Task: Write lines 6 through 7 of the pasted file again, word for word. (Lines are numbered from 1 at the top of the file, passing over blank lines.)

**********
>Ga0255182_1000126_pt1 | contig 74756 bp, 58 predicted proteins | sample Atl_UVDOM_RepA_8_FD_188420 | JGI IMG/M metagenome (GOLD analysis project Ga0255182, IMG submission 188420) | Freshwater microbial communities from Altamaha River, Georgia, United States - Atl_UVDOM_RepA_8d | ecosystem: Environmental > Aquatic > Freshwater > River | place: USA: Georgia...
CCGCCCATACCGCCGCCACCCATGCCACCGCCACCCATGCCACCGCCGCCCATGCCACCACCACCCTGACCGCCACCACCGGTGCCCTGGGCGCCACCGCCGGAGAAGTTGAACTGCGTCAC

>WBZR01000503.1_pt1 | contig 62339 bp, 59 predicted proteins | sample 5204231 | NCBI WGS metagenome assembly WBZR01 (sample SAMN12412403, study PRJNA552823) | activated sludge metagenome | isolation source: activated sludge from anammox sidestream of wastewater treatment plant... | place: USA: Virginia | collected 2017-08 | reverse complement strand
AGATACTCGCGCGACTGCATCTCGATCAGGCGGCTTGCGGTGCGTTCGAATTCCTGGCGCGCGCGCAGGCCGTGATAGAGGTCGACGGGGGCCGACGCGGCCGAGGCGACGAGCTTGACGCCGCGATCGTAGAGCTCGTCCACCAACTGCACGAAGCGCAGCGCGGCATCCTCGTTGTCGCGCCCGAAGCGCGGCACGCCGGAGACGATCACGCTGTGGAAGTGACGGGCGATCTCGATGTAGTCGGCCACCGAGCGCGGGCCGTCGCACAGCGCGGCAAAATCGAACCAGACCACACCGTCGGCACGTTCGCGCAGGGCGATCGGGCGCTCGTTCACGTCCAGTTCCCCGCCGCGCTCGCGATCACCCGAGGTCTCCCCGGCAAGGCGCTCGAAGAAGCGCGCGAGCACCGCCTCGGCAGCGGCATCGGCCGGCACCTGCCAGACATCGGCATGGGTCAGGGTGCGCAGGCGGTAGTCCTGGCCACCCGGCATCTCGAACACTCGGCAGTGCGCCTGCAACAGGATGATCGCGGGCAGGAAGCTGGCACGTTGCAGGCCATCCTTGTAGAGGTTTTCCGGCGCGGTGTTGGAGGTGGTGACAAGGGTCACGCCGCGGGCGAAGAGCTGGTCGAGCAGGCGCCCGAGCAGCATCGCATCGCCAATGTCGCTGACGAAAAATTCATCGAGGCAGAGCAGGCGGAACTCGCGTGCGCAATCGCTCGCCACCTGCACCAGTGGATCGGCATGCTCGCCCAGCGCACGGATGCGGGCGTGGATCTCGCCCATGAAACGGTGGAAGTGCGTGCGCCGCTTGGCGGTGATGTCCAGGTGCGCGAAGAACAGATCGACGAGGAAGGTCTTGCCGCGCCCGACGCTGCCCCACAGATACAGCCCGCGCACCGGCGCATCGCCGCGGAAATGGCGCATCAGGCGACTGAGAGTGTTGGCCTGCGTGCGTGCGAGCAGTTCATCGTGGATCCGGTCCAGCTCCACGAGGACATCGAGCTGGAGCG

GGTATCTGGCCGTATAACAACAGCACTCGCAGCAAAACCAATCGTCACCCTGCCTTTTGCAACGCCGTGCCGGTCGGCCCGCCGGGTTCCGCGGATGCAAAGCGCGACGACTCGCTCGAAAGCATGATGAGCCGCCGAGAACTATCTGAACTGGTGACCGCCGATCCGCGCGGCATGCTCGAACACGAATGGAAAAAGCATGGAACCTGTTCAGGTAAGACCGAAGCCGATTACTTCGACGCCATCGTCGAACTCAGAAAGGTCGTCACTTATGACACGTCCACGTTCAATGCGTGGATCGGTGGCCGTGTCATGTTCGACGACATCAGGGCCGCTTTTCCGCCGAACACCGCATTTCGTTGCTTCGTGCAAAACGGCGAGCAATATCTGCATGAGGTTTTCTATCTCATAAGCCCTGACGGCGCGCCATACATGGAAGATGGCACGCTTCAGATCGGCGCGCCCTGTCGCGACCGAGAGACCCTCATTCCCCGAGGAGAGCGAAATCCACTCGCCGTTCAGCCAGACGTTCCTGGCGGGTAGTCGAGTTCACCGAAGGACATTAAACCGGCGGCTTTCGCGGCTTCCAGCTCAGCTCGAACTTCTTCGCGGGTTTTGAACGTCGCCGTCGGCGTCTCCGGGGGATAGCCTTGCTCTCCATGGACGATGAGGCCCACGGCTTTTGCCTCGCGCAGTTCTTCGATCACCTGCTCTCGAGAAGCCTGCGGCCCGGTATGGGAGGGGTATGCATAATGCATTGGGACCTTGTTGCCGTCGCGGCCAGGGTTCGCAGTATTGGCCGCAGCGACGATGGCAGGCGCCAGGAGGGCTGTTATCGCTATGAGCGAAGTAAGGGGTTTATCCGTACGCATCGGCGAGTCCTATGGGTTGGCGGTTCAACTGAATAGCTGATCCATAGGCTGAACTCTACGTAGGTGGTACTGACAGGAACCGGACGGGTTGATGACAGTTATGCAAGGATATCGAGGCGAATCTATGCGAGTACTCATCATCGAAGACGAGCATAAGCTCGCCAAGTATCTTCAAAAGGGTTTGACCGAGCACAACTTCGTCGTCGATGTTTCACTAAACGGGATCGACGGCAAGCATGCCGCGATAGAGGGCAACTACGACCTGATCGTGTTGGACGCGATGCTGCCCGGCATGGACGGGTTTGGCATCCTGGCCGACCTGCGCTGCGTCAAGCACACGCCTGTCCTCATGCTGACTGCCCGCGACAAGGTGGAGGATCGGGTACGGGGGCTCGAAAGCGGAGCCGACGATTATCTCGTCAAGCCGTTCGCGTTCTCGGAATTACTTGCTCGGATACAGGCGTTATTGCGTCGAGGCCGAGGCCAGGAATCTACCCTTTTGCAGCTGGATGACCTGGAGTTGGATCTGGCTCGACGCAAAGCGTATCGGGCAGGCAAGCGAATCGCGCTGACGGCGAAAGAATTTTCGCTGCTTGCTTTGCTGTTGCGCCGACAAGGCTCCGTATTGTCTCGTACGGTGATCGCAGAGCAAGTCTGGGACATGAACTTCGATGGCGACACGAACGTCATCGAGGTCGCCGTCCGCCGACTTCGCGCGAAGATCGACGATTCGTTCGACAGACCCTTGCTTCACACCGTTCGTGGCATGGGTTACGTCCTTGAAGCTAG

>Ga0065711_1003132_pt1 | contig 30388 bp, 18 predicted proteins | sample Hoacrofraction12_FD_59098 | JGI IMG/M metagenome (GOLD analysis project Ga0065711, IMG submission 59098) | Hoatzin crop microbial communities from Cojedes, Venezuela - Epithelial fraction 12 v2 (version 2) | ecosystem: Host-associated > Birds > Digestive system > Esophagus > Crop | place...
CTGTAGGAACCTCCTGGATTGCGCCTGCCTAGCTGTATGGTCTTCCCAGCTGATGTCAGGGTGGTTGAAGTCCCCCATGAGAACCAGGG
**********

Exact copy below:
>Ga0065711_1003132_pt1 | contig 30388 bp, 18 predicted proteins | sample Hoacrofraction12_FD_59098 | JGI IMG/M metagenome (GOLD analysis project Ga0065711, IMG submission 59098) | Hoatzin crop microbial communities from Cojedes, Venezuela - Epithelial fraction 12 v2 (version 2) | ecosystem: Host-associated > Birds > Digestive system > Esophagus > Crop | place...
CTGTAGGAACCTCCTGGATTGCGCCTGCCTAGCTGTATGGTCTTCCCAGCTGATGTCAGGGTGGTTGAAGTCCCCCATGAGAACCAGGG